Development of new retail parks to increase 50% in 2016 compared to floorspace added in 2015. Nature of retailers changing as new entrants diversify from traditional high street locations. Development pipeline increasing across Europe, led by France, UK and Italy.
Increased retail park development across Europe is set to deliver 1.3 million sq m of new space to market by the end of the year, up 50% on 2015’s total, according to new research from Cushman & Wakefield. The firm’s European Retail Park Development Report reveals a further 1.1 million sq m of new retail park space is scheduled for delivery in 2017. This is also significantly more than the 863,000 sq m of space added across Europe in 2015.
If all the new space is delivered as planned it will take the total retail park floorspace in Europe from 37.3 million sq m at the start of 2016 to nearly 40 million sq m by the end of 2017. Of the potential 2.41 million sq m to be added, 2.06m is in Western Europe and 0.35m is in Central and Eastern Europe (CEE). As it was in 2015, the retail park pipeline for 2016/2017 is dominated by France which accounts for 54% of total new space in Western Europe, followed by the UK with 17%, Italy with 10%.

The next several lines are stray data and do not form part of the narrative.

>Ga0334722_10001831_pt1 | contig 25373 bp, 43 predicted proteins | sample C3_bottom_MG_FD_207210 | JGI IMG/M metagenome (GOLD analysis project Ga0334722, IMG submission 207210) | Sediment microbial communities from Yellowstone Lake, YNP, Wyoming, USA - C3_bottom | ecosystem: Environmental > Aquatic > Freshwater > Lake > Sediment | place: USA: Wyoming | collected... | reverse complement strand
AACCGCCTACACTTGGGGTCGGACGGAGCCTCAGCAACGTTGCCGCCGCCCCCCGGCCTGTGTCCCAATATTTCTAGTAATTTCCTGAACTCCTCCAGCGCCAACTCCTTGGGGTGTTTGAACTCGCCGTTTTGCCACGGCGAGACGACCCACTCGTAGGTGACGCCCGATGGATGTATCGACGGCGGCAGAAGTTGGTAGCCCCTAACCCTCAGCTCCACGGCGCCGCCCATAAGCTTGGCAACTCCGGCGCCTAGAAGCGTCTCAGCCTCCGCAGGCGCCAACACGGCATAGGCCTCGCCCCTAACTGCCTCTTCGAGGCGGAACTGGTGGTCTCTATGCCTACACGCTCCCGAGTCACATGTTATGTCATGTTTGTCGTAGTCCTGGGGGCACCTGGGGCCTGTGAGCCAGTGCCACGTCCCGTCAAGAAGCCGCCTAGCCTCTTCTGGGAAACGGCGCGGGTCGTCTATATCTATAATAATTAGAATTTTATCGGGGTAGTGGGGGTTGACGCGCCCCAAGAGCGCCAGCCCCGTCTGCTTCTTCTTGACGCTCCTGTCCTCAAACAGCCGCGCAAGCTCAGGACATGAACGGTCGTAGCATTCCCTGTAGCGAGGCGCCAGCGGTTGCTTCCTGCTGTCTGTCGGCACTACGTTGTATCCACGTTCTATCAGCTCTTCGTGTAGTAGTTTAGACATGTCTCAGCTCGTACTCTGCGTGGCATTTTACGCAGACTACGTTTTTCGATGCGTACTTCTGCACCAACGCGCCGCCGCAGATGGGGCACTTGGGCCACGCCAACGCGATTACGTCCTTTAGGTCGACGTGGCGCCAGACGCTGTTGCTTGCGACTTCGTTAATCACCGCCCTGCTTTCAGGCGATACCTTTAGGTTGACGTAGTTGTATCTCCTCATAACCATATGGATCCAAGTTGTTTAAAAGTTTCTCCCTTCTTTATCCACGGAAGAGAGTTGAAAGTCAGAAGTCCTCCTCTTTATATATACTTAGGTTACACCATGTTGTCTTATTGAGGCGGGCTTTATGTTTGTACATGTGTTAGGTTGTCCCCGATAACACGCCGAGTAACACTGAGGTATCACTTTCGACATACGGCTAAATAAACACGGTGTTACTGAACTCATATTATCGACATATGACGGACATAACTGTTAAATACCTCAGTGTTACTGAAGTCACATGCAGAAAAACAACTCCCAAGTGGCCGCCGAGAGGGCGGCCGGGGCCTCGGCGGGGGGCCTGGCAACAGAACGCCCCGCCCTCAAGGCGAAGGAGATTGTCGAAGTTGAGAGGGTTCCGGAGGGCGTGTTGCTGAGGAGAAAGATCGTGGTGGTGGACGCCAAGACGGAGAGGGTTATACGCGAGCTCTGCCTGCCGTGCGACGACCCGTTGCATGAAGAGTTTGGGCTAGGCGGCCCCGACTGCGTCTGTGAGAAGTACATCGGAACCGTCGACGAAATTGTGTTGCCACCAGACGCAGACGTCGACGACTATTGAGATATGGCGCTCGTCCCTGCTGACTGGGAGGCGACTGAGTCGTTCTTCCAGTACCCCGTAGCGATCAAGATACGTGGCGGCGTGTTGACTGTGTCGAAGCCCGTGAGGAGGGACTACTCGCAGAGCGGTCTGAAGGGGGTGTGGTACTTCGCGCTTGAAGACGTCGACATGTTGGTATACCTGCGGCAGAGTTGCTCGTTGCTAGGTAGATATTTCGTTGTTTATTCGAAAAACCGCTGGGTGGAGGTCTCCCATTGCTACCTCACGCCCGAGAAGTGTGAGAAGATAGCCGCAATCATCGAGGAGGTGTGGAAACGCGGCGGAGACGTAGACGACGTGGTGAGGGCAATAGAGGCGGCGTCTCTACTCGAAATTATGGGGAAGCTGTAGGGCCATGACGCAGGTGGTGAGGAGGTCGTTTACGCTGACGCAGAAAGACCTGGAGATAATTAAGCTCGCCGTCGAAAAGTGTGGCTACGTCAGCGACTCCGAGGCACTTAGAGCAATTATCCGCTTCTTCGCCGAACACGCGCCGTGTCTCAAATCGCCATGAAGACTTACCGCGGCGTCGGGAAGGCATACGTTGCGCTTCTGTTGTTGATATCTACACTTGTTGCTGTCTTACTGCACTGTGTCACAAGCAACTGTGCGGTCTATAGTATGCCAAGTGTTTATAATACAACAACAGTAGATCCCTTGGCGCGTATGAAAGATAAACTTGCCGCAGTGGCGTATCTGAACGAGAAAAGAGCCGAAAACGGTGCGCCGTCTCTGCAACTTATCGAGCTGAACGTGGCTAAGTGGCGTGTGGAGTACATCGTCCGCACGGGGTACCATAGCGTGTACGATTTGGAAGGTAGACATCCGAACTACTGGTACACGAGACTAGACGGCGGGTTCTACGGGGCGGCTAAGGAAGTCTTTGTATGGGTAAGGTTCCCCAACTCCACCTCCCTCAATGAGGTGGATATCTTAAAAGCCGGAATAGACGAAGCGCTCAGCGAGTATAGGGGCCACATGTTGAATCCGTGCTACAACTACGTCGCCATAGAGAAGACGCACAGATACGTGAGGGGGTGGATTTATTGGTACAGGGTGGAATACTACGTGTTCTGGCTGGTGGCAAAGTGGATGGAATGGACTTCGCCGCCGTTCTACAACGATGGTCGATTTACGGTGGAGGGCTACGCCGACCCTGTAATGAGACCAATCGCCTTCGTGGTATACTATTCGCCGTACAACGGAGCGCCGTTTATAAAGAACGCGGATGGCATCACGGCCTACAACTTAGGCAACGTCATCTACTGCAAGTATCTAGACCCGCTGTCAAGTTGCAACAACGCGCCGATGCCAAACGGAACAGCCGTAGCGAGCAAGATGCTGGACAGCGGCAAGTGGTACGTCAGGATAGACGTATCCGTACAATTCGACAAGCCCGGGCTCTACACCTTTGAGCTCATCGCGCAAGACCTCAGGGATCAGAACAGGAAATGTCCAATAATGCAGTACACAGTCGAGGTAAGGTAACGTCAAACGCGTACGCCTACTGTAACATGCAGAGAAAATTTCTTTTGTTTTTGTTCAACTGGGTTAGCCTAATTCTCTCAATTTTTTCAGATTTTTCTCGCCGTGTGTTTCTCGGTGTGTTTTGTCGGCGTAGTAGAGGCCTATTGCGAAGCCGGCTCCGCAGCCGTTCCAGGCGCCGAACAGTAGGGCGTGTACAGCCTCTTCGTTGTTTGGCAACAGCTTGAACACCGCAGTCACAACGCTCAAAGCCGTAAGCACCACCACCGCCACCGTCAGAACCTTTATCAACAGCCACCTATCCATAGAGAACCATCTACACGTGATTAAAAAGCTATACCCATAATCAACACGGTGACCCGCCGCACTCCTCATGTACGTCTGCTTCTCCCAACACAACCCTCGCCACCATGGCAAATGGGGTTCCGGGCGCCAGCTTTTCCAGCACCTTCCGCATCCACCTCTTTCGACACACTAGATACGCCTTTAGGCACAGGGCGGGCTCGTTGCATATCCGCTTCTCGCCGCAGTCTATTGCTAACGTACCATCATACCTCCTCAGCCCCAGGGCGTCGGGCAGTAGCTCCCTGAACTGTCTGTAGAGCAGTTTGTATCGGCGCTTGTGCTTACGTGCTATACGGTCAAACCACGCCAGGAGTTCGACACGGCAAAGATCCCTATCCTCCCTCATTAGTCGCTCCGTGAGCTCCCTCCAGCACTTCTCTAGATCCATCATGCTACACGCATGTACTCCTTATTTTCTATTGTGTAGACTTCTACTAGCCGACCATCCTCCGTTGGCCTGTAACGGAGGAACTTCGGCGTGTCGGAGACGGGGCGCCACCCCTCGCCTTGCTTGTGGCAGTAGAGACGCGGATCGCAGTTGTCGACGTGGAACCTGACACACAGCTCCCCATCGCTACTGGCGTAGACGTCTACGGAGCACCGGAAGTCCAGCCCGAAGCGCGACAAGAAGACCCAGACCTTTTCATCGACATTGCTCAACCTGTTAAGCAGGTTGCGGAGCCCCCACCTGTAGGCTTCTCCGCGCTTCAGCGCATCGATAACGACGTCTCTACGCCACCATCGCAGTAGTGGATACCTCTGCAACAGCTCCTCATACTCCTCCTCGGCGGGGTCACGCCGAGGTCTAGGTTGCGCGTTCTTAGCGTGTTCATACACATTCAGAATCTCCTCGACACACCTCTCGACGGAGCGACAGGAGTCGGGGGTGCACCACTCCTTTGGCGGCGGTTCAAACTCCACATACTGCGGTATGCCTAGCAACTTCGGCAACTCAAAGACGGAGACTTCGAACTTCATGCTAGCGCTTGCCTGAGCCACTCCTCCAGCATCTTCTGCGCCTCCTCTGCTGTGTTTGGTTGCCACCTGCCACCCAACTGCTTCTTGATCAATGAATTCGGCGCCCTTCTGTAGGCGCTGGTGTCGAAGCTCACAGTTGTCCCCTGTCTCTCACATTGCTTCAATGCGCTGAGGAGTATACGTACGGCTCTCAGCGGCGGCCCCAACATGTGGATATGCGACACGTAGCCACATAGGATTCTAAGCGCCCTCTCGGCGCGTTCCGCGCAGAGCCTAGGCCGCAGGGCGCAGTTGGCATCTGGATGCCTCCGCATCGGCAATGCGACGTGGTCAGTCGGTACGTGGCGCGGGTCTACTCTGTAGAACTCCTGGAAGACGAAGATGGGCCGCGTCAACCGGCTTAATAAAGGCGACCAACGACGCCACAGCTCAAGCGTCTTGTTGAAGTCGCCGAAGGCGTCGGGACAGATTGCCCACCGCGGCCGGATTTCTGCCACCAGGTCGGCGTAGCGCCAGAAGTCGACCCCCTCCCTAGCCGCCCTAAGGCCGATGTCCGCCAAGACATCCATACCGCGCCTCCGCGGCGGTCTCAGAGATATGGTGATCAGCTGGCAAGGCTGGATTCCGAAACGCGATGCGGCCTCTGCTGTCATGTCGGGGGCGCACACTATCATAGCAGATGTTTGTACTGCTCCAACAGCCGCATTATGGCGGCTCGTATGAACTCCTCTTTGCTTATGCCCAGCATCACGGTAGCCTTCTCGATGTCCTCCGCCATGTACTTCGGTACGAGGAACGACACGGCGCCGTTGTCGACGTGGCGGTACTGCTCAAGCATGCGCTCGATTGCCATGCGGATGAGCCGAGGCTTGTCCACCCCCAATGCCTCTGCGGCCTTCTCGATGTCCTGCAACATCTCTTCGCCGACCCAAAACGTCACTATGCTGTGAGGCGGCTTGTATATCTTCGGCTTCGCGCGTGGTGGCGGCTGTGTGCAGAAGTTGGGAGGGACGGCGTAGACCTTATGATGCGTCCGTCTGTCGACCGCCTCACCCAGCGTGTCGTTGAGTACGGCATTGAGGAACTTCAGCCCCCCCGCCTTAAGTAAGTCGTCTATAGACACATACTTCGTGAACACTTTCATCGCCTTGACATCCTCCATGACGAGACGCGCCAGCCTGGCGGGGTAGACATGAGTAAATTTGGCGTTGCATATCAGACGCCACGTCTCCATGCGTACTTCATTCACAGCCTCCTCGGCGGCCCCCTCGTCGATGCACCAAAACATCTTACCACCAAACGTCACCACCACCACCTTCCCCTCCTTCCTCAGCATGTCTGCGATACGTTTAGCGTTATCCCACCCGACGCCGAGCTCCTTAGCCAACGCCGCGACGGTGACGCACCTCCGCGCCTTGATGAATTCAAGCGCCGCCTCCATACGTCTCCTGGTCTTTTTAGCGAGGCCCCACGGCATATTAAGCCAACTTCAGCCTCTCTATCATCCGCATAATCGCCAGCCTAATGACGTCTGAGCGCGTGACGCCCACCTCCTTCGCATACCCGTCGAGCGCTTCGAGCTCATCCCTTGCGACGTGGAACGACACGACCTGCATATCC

The top three in CEE are Russia, Poland, Czech Republic – although the pipeline of potential floorspace is considerably lower than in Western Europe. In CEE, rather than building standard retail parks, there is a growing trend for hybrid formats which combine big-box retail warehouses with traditional retailers, usually found on high streets or shopping centres. This results in narrowing the quality gap between traditional shopping centres and out of town retail.
Patrycja Dzikowska, Associate Director, Consulting & Research of Cushman & Wakefield in Poland, said: “The growth of the retail park sector is driven largely by growing developer interest in smaller towns. More than half of the 2016/2017 retail space supply will be delivered in smaller cities with less than 100,000 inhabitants. Retail park development is also spreading to towns with less than 50,000 inhabitants. Benefits of this retail format include lower construction costs and shorter delivery times, favourable rents and lower service charges.
"The main impetus of active development of retail parks in Ukraine is a combination of social, demographic and economic factors, the balance of supply and demand on the real estate market, as well as changes in consumer preferences. The economic feasibility of this kind of development in current market conditions in Ukraine is questionable since the main difference between the classic retail park and, for example, a district shopping center, lies in a low percent of shopping gallery - no more than 10-15% of the leased area as compared to 40-55% in the classic shopping center. At the same time projects where the development of a retail park is planned on the basis of already existing major anchor tenant have a lot of potential, "- says Yana Lytvynchuk, Deputy Managing Director of the company DTZ Ukraine.
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